Kevin Hassett and Aparna Mathur’s op-ed in today’s Wall Street Journal (“Consumption and the Myths of Inequality”) is an exercise in denialism that makes me nostalgic for the days when the right forthrightly advocated social Darwinism. Yes, conservatives used to say, life is hard for many people, but that’s because they have little to contribute to society. Rather than rail against inequality, these mental pygmies should work to unfetter John Galt-like mental giants, without whose wealth creation their puny lives would be punier still. This worldview wasn’t very nice, but at least it acknowledged a recognizable social reality: a few people had a lot and a lot of people had very little.
In today’s focus-group-driven world, Republicans can’t afford to be seen demonstrating overt contempt for or indifference to the have-nots; that’s one reason Mitt Romney had to disavow his ghastly remarks about the “47 percent,” uttered in what he thought was the privacy of a Boca Raton fundraiser. It’s also why Paul Ryan, in a speech yesterday about poverty, framed his message (poverty programs foster dependency) as an upbeat one about charitable giving and helpful friends and neighbors and mutually supportive communities rather than as a scolding message about parasitic malingerers bent on sucking the Treasury dry.
When the topic is growing income inequality, it’s hard to prettify an imbalance between the rich and everybody else, so instead conservatives try to argue that it doesn’t exist. “Today,” write Hassett and Mathur, “we hear that the gains from economic growth accrue to the highest-income earners while the standard of living of the poor and middle America stagnates and the gap between the richest and the poorest grows ever wider. That portrait of the country is wrong.”
A bold claim, given the overwhelming evidence to the contrary. Thomas Piketty and Emmanuel Saez have demonstrated pretty clearly that America’s top one percent have doubled their income share over the past three decades. (If you want to play with the data, check out their World Top Incomes Database.) Hassett and Mathur answer that such studies “leave out too much.” They don’t include employer-provided benefits, or they don’t include government-provided benefits and taxes. Politicians who ignore the effects of the safety net “are putting their thumb on the scale.”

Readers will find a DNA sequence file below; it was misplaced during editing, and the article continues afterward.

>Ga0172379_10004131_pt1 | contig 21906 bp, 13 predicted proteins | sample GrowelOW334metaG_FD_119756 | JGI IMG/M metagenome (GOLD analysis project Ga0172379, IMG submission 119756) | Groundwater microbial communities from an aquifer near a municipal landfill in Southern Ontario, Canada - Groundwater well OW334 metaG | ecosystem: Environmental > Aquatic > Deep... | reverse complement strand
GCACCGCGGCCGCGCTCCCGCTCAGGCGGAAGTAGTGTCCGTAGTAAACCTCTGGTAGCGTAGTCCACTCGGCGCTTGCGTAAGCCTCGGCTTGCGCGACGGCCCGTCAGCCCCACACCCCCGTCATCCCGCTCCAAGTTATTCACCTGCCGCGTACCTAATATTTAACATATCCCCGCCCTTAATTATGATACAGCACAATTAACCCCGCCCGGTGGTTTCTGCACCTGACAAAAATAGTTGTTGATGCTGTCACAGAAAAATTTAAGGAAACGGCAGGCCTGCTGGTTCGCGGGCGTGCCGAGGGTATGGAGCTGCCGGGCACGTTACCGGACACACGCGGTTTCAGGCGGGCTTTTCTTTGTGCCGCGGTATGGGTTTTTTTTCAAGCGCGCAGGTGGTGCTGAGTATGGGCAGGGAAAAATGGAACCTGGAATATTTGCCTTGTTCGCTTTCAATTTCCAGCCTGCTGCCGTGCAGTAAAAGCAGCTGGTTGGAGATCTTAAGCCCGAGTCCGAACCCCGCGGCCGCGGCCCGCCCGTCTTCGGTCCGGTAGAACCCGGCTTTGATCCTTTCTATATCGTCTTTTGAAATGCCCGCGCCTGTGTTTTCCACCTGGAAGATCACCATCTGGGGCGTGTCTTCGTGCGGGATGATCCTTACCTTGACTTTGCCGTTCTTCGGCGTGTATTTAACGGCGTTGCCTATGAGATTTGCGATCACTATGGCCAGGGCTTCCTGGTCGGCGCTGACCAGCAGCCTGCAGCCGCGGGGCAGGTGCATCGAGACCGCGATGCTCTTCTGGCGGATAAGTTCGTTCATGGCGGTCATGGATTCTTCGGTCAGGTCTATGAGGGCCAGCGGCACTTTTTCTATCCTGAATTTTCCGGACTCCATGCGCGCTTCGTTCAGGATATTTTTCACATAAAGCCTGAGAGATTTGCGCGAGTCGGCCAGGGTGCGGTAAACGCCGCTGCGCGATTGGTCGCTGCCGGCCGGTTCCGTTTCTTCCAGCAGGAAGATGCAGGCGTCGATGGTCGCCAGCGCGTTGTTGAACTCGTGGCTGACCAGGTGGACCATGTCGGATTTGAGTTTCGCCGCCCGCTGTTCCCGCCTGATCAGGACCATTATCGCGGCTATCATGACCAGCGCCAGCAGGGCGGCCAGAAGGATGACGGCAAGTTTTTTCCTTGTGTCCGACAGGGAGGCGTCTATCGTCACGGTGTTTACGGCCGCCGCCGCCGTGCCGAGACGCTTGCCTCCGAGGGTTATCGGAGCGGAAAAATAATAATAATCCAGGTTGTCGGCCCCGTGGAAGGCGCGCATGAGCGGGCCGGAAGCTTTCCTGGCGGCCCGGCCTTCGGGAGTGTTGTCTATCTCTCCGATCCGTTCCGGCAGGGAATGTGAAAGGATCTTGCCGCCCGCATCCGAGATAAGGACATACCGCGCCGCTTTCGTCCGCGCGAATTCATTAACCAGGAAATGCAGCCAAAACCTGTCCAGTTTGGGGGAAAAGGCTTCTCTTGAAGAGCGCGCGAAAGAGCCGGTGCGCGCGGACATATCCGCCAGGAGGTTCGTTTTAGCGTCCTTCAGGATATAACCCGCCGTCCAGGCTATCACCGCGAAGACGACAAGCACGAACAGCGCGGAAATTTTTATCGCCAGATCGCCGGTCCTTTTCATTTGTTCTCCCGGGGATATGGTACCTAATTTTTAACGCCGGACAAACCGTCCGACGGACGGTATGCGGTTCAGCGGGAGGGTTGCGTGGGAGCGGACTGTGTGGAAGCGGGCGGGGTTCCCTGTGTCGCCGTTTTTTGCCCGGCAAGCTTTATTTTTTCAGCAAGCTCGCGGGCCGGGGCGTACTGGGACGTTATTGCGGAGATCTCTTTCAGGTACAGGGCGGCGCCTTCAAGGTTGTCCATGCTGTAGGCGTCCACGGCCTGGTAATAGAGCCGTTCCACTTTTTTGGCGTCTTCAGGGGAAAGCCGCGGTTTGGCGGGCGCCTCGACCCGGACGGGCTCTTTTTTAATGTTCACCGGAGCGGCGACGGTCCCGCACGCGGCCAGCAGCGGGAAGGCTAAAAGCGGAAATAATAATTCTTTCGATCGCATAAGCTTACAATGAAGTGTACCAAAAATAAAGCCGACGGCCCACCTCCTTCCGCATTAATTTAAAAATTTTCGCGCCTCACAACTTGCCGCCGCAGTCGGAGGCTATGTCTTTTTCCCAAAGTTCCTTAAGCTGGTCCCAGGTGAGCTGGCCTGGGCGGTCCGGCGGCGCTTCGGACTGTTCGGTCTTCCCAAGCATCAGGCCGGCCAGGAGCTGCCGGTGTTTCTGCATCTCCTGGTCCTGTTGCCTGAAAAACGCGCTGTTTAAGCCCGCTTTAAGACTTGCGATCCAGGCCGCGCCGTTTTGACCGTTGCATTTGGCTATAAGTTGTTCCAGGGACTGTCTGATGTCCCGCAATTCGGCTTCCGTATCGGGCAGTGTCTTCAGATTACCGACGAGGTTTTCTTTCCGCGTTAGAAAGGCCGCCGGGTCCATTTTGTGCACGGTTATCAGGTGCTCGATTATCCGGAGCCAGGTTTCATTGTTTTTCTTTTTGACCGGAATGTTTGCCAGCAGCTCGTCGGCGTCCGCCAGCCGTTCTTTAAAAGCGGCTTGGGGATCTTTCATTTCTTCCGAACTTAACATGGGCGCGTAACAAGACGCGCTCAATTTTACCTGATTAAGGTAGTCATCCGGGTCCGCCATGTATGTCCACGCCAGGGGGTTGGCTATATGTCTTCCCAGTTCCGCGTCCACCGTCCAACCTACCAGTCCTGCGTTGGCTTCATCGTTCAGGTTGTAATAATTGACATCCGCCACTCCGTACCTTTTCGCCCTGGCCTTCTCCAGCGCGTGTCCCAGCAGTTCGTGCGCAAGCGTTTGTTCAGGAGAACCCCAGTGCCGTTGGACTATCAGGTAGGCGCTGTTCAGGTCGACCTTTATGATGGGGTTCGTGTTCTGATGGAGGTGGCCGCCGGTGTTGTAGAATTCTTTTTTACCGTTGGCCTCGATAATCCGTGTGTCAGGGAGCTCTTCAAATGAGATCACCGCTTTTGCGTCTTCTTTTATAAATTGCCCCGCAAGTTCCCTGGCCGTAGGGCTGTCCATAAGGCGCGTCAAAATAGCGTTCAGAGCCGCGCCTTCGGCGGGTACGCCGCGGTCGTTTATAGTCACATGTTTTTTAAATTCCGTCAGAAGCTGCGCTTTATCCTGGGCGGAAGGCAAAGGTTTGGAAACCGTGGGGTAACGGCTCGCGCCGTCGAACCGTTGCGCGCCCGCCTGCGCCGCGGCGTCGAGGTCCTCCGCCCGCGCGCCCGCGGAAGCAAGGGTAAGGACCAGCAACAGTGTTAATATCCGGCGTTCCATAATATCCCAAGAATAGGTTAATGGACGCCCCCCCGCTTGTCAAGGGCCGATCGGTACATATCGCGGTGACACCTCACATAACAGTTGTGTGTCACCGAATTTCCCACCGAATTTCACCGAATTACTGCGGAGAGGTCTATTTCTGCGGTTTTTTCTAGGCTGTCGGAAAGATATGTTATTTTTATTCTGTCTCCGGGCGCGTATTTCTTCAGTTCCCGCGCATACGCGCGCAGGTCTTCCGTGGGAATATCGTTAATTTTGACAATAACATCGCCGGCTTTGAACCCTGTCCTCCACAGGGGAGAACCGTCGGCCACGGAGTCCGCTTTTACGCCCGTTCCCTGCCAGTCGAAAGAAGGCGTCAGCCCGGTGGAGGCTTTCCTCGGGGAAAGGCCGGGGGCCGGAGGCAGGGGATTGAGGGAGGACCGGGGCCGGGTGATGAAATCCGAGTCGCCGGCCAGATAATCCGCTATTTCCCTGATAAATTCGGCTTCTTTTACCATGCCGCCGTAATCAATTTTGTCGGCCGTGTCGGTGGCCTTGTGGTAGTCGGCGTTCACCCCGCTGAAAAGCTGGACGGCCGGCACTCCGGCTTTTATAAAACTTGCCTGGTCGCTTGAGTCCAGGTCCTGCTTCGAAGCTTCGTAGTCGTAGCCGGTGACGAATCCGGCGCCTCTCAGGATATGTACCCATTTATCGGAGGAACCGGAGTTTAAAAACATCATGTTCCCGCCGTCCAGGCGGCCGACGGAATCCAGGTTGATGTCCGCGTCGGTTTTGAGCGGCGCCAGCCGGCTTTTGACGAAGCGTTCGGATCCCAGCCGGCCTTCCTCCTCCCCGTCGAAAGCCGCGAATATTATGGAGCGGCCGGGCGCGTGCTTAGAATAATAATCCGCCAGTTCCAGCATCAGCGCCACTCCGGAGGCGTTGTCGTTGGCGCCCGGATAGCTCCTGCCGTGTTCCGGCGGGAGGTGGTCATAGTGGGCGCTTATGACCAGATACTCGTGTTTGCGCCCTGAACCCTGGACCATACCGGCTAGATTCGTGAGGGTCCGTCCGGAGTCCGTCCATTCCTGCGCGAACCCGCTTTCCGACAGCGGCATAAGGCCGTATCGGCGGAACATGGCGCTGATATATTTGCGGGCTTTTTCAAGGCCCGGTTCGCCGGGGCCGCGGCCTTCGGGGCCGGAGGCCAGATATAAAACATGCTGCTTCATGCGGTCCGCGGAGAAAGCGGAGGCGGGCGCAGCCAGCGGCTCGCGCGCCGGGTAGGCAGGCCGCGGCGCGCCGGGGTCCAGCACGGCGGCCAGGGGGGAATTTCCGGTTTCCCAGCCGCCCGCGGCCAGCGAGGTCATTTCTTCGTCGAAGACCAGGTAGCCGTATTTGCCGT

The problem with that argument is that while some studies have indeed left out such factors, others have not. A 2011 Congressional Budget Office study that included all those factors found that, whaddya know, between 1979 and 2007 the top 1 percent saw its income grow by 275 percent, which was about seven times more than income growth for the middle 60 percent and about 15 times more than income growth for the bottom 20 percent. Anyway you slice it, income inequality has been growing rapidly. (Overall, the federal government effects about one-quarter less redistribution today through taxes and benefits than it did in 1979. And if conservatives like Hassett and Mathur and Romney and Ryan get their way, it will effect a whole lot less redistribution in the future.)
Hassett and Mathur next point out that people’s earnings tend to rise over their working lifetimes, so “snapshot measures of income inequality can be misleading.” True, but when you correct for demographic factors (today’s population is older than it was 33 years ago, and divorce and single parenthood have made households smaller), you find that income inequality, though less extreme than shown by the standard measure, is also growing faster than shown by the standard measure.
Sensing perhaps that these two arguments are entirely bogus, Hassett and Mathur next move on to the subject of consumption, which is where inequality denialist arguments pretty much always end up. What matters isn’t how much money you have, they argue, but how much stuff you have, and the income gap isn’t matched by a comparable consumption gap.